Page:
This is one the government can't fix. It’s up to you.

Sam Reaves

Thursday, October 1, 2009

Why Bill James is Like Karl Popper

I’ve been a Bill James fan since some time in the early eighties. Actually I’m a fan of two guys named Bill James, but this is not about the British crime writer. I’ll write about him some other time. This is about the American baseball analyst, or as he prefers to call himself, “sabermetrician”. (The term is derived from an organization devoted to statistical analysis of baseball, the SABR or Society for American Baseball Research.) I’ve been an admirer of James ever since I first ran across his Baseball Abstract twenty-five years or so ago.

If you’re not especially interested in baseball, you might think Bill James is beneath your notice, but then my wife is not especially interested in baseball, and she thinks what James does is very interesting. That’s because she works in data analysis; she’s interested in what collected numerical data can tell us about the world. And anyone who has an interest in that topic can admire James’s work.

As anyone even slightly familiar with baseball knows, numbers have always been a big part of baseball: what’s he hitting, what’s his won-lost record, how many runs has he driven in? What Bill James did, starting back in the seventies, was to think seriously about what baseball numbers really mean with regard to winning and losing ball games. He brought a trained statistician’s mind to the endeavor, along with a predilection to think outside the box, to look at what was actually happening instead of what the conventional wisdom said must be happening.

This coincided with the computerization of statistical data, which greatly facilitated the compilation and analysis of the numbers. SABR promoted the careful gathering of data by armies of amateur statisticians, and it all went into the computer, providing a vastly expanded pool of baseball data.

From looking at the data Bill James decided that a lot of what we were told about baseball was wrong. In particular, our evaluations of players and teams were faulty because we were looking at the wrong things. Batting average was not really the best measure of what a hitter was contributing to the offense; a pitcher’s won-lost record was practically useless in evaluating his actual effectiveness, a team’s home ball park distorted its overall statistics, misleading observers as to its true strengths and weaknesses.

James asked the question: what individual actions on a baseball field actually contribute to a team’s winning or losing games? His answers led him to buck conventional wisdom, claiming for example that bunting and stealing bases were high-risk strategies that often hurt the team because they squandered outs, which he called a team’s most precious commodity. He claimed that walks were an underrated offensive weapon and that on-base percentage and slugging percentage were better indicators of offensive performance than batting average.

James’s insights were not accepted by everyone. Michael Lewis’s 2003 book Moneyball tells how Oakland A’s general manager Billy Beane struggled against conventional wisdom and baseball old-timers in applying James’s insights to his running of the team. But Beane made believers of a lot of people by using those insights to build a small-market, low-payroll team into a perennial contender by acquiring players who were undervalued by other teams but had the skills James insisted were crucial to baseball success.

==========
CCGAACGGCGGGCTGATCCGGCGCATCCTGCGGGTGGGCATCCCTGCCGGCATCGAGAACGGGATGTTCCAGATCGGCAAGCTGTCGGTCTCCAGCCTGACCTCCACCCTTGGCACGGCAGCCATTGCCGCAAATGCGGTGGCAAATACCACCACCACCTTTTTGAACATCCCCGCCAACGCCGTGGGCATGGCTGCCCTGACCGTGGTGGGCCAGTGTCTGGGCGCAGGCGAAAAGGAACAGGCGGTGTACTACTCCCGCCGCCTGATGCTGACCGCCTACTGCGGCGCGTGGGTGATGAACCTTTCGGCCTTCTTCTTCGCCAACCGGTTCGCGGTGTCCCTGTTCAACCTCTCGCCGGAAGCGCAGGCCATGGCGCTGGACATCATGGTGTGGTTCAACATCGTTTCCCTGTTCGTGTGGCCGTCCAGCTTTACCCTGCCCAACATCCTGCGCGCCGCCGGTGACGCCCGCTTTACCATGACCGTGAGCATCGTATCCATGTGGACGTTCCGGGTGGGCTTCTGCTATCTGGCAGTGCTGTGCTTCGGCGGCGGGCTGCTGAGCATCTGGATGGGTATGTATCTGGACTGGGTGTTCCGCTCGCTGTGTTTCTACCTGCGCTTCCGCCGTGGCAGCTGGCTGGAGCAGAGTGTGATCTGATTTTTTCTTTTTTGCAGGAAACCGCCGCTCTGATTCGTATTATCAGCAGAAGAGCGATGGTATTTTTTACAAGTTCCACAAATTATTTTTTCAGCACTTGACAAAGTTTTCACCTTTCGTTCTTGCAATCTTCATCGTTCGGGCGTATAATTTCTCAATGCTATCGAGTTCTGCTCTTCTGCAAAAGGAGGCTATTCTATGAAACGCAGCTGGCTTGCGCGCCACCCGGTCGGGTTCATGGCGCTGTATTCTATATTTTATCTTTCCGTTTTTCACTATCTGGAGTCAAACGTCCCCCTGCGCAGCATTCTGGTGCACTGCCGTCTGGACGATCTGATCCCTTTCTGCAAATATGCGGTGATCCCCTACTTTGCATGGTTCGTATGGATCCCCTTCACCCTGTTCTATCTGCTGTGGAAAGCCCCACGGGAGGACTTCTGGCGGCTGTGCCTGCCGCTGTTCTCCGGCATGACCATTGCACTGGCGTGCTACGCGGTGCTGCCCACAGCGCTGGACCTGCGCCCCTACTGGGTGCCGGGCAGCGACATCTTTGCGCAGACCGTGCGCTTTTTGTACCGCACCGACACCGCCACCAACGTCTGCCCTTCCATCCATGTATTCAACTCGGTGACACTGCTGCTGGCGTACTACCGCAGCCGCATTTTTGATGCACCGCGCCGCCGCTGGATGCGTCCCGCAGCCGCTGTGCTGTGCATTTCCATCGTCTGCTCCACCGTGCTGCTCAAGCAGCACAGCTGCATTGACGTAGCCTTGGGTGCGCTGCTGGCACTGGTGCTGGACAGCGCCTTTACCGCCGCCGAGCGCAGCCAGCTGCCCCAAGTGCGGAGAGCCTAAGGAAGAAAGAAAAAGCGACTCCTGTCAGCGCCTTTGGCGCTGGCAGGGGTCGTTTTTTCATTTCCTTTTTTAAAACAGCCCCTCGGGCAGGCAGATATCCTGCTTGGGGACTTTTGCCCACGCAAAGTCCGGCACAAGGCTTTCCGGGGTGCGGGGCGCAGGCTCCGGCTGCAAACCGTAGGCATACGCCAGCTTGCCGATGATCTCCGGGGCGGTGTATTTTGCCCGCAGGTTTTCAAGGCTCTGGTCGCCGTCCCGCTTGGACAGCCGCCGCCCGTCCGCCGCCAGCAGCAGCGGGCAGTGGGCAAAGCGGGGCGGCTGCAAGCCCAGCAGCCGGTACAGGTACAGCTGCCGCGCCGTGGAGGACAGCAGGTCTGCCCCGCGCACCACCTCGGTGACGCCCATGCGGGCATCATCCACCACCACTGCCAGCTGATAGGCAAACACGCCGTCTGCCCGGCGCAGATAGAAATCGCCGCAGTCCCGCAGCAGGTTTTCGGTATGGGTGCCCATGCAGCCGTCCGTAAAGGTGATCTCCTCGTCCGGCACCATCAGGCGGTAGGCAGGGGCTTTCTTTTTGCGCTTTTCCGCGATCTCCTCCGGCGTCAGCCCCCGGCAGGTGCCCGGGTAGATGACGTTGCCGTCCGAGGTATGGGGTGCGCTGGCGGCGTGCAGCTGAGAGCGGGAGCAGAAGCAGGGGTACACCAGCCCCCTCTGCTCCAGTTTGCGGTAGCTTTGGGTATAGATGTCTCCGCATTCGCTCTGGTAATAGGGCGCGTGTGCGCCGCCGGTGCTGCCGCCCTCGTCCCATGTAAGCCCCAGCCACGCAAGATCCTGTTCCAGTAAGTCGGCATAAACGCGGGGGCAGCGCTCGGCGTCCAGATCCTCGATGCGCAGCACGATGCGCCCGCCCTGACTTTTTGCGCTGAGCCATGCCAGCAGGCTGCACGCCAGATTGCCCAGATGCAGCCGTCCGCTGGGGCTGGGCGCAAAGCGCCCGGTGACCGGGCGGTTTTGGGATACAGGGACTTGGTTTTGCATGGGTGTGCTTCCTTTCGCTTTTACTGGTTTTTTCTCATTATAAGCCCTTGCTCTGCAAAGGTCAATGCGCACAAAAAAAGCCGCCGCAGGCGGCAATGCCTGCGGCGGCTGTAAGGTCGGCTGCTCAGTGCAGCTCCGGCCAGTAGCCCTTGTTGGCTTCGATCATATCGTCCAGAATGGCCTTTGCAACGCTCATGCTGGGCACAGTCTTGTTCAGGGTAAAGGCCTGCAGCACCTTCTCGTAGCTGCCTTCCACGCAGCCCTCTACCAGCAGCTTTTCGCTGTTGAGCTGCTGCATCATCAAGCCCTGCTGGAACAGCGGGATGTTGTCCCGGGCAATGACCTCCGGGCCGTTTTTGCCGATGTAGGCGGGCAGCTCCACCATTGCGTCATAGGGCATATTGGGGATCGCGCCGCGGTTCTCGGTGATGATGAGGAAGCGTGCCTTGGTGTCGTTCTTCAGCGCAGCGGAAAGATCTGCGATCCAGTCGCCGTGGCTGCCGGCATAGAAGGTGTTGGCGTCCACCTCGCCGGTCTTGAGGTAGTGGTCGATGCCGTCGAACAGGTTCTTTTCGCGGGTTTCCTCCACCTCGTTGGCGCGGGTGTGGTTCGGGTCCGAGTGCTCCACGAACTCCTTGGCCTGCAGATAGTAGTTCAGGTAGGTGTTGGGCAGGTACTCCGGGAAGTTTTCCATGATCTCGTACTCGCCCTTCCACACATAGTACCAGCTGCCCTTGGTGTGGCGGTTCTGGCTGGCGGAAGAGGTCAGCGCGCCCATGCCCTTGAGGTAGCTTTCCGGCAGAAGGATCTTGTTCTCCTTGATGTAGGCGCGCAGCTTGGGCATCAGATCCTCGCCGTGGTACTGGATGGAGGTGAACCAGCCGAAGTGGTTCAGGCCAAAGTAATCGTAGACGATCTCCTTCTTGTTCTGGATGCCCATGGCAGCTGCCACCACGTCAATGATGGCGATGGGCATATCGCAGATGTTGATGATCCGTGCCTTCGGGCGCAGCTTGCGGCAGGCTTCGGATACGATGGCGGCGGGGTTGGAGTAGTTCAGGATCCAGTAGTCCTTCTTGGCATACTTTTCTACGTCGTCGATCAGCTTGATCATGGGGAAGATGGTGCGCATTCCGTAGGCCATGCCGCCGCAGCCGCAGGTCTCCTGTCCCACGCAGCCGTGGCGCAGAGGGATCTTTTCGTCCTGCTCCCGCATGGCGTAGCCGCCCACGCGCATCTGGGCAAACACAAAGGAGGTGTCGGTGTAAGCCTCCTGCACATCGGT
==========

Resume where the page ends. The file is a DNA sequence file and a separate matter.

It took a couple of decades, but Bill James changed the way people understand baseball. Today newspaper sports sections publish players’ OPS (on-base percentage plus slugging percentage) alongside their batting averages, and other James-originated concepts like range factor are routinely used in evaluating players. And James himself has now been hired as a consultant by the Boston Red Sox (who have won two World Series since adopting a Jamesian approach to player evalution), a supreme concession of respect.

So what does Bill James have to do with Karl Popper, or anything serious, for that matter? Listen to James in his essay “Intro to Sabermetrics” in The Bill James Gold Mine 2009: “[The entire difference between sabermetrics and traditional sportswriting] is merely the habit of beginning with a question, rather than beginning with an answer... The person who begins with the question itself naturally focuses not on what he does know, but on what he does not know.”

Now listen to Karl Popper: “...we do not start from observations but always from problems—either from practical problems or from a theory which has run into difficulties.”

James goes on: “Forced to confront his ignorance, [the researcher] is forced to find ways to figure out the information that he is missing... Through this process, he winds up contributing things that were not known before... We are never certain... We are just doing the best we can. Our methods are always flawed, and our answers are usually tentative and muddled... But the difference between knowledge and BS is that knowledge moves forward, whereas BS moves in circles... We wind up with methods that get better over time.”

Sound familiar? Here’s how Popper put it: “Scientific theories, if they are not falsified, for ever remain hypotheses or conjectures... The growth of knowledge proceeds from old problems to new problems, by means of conjectures and refutations.”

I don’t know if Bill James has ever read Karl Popper, but he’s a textbook example of the Popperian thinker at work, and his success in increasing our understanding of baseball is testimony to the power of Popper’s supremely rational approach to the accumulation of knowledge. He's only a baseball writer, but Bill James has a lot to teach any number of supposedly serious social scientists.

So give Bill James the Karl Popper Award for the Advancement of Knowledge, and take one last Bill James quote to heart: “... there will never be a shortage of ignorance... The things that we do not know are inexhaustible.”

Which echoes, of course, my favorite Karl Popper quote: “Our knowledge can only be finite, while our ignorance must necessarily be infinite.”

Sam Reaves